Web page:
To meet these requirements, two 3Q4's were used. The audio oscillator-modulator section uses one as a pentode while the rf section uses the other triode-connected. The value of the grid resistance was varied from 5,000 to 50,000 ohms and the frequencies generated range from 600 cycles to 3,200 cycles.
A separate tuned circuit is used for each tone. The keying switches are placed between the grid and the ends of the coils. A 47,000-ohm grid resistor gave the best operation over the whole range with voltage variations from 75 to 135.
The rf section is modulated by connecting the plate of the rf oscillator through a radio-frequency choke and small bypass to the plate of the modulator tube. B-plus connects only to the center tap of the transformer and the screen of the audio oscillator-modulator tube.
Fig. 2 - Another way of arranging tuned circuits in oscillator-modulator.
The tuned circuits are built around Chicago NSI-1 0.8-h and NSI-2 2.4-h coils. It is possible to use one inductance and switch various series capacitances into the circuit to obtain the required tones. The sharpness of the resonance, however, is a function of the choke's reactance. Thus, the use of one choke for the entire range means that the Q varies and the accuracy of the tone along with it.
The Chicago chokes are listed as they have a minimum Q of 20. However, less expensive units, such as the Stancor C2328 (0.8 h) and the Stancor C2334 (2.8 h) may be used.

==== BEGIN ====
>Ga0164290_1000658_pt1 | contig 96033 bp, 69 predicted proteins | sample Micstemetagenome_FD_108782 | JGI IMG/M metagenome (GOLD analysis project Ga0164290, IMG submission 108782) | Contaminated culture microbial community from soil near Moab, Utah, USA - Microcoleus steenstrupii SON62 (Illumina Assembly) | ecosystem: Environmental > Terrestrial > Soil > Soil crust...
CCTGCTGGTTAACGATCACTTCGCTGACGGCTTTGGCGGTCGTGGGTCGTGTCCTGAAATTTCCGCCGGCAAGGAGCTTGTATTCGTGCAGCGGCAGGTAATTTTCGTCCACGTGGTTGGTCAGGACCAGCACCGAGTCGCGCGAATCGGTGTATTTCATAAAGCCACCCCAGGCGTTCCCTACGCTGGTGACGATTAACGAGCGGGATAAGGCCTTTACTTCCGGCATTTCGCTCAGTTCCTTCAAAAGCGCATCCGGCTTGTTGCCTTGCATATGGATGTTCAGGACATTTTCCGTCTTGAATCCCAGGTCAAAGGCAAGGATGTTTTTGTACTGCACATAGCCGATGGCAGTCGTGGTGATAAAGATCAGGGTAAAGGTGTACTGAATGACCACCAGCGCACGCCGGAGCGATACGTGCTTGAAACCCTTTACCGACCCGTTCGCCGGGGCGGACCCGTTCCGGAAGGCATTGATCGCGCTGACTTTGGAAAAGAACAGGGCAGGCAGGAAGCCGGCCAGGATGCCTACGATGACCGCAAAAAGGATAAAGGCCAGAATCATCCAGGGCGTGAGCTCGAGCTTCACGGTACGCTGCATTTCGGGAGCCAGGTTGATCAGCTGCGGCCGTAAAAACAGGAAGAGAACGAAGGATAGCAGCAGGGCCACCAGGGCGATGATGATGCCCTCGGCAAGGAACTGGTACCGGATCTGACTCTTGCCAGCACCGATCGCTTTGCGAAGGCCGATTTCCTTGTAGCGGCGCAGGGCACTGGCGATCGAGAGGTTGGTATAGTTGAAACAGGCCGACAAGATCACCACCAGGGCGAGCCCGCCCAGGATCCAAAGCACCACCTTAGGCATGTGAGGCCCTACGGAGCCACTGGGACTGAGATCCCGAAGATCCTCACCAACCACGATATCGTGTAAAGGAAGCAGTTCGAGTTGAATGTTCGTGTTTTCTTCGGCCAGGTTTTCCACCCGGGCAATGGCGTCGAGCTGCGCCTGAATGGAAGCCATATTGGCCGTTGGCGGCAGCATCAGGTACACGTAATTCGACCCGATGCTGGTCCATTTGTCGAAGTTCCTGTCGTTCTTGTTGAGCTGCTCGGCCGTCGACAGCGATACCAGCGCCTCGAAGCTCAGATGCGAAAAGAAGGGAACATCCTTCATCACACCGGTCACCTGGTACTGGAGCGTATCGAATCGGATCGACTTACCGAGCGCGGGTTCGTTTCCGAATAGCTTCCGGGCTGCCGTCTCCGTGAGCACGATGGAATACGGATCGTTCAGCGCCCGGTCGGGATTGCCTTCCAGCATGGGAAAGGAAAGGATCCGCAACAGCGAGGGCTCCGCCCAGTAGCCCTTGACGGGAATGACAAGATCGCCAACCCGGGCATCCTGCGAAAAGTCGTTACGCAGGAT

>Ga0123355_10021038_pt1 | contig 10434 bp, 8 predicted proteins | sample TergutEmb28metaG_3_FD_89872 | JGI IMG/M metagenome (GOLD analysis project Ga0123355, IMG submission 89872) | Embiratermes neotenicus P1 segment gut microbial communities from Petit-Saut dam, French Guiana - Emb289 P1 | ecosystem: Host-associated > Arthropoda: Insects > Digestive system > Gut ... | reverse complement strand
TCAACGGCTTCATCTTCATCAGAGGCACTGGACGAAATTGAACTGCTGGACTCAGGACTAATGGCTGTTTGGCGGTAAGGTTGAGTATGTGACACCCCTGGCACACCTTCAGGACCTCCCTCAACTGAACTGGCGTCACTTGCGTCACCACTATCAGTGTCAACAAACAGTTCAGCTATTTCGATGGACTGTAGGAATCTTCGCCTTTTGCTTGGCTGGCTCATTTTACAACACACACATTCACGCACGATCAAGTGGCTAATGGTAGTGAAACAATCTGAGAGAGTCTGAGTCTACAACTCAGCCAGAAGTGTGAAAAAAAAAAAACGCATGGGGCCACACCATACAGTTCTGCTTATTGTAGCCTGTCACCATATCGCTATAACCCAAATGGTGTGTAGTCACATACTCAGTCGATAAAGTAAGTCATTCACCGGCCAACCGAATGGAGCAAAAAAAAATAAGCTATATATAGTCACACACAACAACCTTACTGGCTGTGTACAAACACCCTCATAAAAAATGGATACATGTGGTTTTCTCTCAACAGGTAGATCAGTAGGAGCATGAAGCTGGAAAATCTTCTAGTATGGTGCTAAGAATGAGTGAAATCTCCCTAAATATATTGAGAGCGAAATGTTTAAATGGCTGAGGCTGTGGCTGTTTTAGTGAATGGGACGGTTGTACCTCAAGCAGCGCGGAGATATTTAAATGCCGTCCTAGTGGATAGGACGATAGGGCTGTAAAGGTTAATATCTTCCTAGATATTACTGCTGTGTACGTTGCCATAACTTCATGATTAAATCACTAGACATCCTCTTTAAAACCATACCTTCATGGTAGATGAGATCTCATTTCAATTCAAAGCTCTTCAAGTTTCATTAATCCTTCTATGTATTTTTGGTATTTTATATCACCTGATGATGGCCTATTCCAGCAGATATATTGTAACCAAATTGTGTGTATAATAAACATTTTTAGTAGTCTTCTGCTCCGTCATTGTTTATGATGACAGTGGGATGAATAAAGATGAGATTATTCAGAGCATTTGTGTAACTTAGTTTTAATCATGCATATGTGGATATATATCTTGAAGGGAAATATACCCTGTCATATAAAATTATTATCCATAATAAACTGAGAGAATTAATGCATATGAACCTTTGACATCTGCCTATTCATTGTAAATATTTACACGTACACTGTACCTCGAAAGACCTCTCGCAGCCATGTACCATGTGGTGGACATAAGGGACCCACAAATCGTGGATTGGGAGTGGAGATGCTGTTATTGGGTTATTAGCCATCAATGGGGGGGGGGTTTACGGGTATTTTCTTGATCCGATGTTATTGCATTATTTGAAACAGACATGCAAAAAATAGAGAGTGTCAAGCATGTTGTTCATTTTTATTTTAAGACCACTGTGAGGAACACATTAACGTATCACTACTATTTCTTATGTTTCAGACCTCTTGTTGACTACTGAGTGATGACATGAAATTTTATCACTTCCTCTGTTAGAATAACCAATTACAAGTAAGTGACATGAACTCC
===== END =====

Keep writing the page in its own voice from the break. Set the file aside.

Using either a single choke or the less costly chokes will result in some degradation in the frequency stability. This will be small when applied to tuned-circuit receivers, but important with tuned-reed units.
The best stability and ease of adjustment would be with variable-inductance chokes, like UTC's VIC types, using a separate unit for each frequency. A simple adjustment of the core would set up the proper tone for transmission. Of course, this is the most expensive method.
The values of the series capacitors can be calculated by the standard formula:
where C is capacitance in farads, L is inductance in henries and the frequency is in cycles per second.
This can be rearranged to solve for the capacitor as:
where C is capacitance in microfarads, L is inductance and frequency is in cycles per second.
For example, if you wanted a 1,000-cycle tone using the 0.8-h coil:
Shunt this capacitor with a small variable padder, say 100 to 750 μμf, to allow some adjustment of the frequency. If you come up with odd values for the capacitor, remember if you parallel values, say .01 and .001 μμf, the total capacitance will be .011 μμf. If you use two series capacitors, the resultant value can be found from:
Therefore, you might use a single coil and several values of capacitors to obtain the different frequencies or use two coils, one 2.4 and one 0.8 h, the smaller for frequencies above 1,000 cycles and the larger for frequencies below that. Fig. 2 illustrates this arrangement.
Posted April 25, 2017